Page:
Todays snapshot of worldy wisdom ..

Did you know?

If you are drinking in a third world country like Bali, and get Methanol poisoning resulting in hospital, travel insurance (generally) will not cover you because you’ve been consuming alcohol?
Make sure to only drink at well know places, drink bottle capped drinks and always be aware of your surroundings!

My Melbourne Tip #201*

Go up the Eureka Tower ..

but save the $12 and don’t do the ledge, the view is just as great from the normal balconies! I didn’t realise how spectacular the view was until I went with an American friend recently, it certainly rivals the Eiffel Tower in terms of panoramic scenery! You can see all of Melbourne, and there are little ‘telescopes’ that help guide your eye in the direction of certain landmarks like Fed Square and the MCG and even to lesser known ones (helpful for the um, local tourist).

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*#201 is a made up number, so I seem like I am full of Melbourne tips .. which I am .. but none have ever been printed. I’ll get onto that.

Travel Vaccinations – What do I need for my holiday?

Whilst I am aware there isn’t a vaccination or cure for Ebola, in light of the outbreak bringing to light a very real health scare that is affecting people worldwide, I thought I would do a write up of vaccinations people should expect to get before embarking to popular destinations. Whether you’re traveling for the first time, or to an obscure destination, it’s always best to check with your doctor or travel agent as to whether you should get some vaccinations to stop any pesky virus from ruining your trip!

The run of the mill:

Bali – Whilst you don’t necessarily have to go and have any vaccinations before heading to the ever popular Bali, people who haven’t been before have surely heard about countless people getting sick with ‘Bali belly’ and the likes – see my own blog about my experience with this! You should always make sure your basic vaccinations are up to date like Tetanus and Diphtheria.  The biggest problem with falling sick in Bali is the poor hygiene standards so only drink bottled water (generally provided fresh and free each day in your hotel), steer clear of dodgy street food and take a strong insect repellent. As tasty as Mi Goreng is at 1am from the nice man on the street after a trip to the Bounty Nightclub, it’ll be hard distinguishing between hangover and food poisoning the next morning!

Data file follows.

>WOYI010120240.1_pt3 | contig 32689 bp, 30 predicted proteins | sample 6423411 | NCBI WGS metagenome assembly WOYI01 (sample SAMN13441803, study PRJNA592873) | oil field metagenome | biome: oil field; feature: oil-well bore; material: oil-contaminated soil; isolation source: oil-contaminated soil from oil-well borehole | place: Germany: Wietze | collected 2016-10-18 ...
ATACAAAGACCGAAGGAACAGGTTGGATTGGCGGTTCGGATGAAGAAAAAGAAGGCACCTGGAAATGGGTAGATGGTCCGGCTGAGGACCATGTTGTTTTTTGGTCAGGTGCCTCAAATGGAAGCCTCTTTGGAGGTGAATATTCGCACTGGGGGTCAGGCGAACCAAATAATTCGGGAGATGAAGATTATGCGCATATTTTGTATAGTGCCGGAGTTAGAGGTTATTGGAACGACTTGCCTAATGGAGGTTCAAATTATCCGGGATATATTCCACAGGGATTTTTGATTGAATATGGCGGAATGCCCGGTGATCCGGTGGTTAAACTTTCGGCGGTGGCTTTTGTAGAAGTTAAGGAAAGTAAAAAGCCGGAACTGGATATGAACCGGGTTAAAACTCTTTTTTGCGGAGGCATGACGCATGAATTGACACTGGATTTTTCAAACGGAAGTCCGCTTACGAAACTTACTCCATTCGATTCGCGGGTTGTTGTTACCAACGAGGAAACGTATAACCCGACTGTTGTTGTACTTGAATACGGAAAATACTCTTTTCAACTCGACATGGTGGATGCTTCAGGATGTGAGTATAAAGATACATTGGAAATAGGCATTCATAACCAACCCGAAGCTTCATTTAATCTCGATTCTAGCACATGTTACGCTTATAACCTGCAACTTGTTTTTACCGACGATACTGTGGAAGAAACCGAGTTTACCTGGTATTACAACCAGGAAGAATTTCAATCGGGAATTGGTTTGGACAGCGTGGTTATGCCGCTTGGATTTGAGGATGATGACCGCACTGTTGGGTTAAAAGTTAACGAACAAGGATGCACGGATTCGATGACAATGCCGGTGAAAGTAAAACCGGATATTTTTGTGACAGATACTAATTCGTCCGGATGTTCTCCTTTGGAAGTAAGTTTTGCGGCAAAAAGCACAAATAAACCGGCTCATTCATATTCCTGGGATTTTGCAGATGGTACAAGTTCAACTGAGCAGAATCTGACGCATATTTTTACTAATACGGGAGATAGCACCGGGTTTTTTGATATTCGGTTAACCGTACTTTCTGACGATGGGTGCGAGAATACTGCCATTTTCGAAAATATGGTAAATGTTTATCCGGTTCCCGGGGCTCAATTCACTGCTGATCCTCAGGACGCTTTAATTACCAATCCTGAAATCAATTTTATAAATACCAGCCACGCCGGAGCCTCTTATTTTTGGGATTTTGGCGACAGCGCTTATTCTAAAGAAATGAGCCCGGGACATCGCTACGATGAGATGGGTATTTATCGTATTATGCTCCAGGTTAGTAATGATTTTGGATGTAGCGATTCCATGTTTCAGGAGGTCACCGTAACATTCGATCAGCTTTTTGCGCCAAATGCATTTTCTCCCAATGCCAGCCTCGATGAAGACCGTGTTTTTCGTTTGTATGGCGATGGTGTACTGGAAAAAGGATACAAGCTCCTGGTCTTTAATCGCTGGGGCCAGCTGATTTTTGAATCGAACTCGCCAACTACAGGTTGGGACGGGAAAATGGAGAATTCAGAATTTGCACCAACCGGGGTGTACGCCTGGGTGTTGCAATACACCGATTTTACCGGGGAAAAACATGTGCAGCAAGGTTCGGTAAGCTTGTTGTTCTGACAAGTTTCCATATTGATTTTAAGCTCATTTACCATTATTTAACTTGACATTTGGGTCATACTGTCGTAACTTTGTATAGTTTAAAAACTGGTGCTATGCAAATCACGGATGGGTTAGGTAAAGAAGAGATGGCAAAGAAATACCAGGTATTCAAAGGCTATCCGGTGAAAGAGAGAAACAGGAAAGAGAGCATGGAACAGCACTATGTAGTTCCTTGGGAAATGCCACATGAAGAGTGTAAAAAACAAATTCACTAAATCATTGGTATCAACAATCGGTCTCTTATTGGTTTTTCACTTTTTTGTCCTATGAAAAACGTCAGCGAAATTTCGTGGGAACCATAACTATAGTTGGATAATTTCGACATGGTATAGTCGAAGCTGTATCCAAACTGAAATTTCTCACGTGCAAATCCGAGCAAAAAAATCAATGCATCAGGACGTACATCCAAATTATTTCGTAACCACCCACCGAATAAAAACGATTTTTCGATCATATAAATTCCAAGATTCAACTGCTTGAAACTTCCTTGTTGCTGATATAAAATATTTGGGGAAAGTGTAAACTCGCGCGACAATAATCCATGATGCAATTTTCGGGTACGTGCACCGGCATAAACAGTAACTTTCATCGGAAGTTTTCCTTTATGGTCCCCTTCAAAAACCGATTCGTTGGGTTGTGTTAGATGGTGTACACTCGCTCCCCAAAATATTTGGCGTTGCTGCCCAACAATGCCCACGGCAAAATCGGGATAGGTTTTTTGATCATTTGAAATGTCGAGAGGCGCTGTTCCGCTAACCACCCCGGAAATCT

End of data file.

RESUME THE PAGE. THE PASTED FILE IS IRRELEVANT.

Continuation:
Thailand – Another very popular destination and you should follow the same advice as Bali with extra caution being taken with insect repellent as Malaria is more prevalent.

Fiji – Same as Thailand and Bali with again extra care taken with mosquitoes and insect repellent due to outbreaks of Dengue Fever.

A little further a field:

Peru – Extra caution should be taken again both Malaria and Dengue Fever. You can consult with your doctor and begin to take Malaria tablets prior to travel. I have been told they can make you feel a little under the weather, and give you some pretty crazy hallucinogenic like dreams! If you’re trekking, medication can be taken to help speed up the acclimatisation process. Yellow Fever injection should also be taken prior to travel, especially if continuing your travel through South America, and you can get these at your GP or travel vac specialist.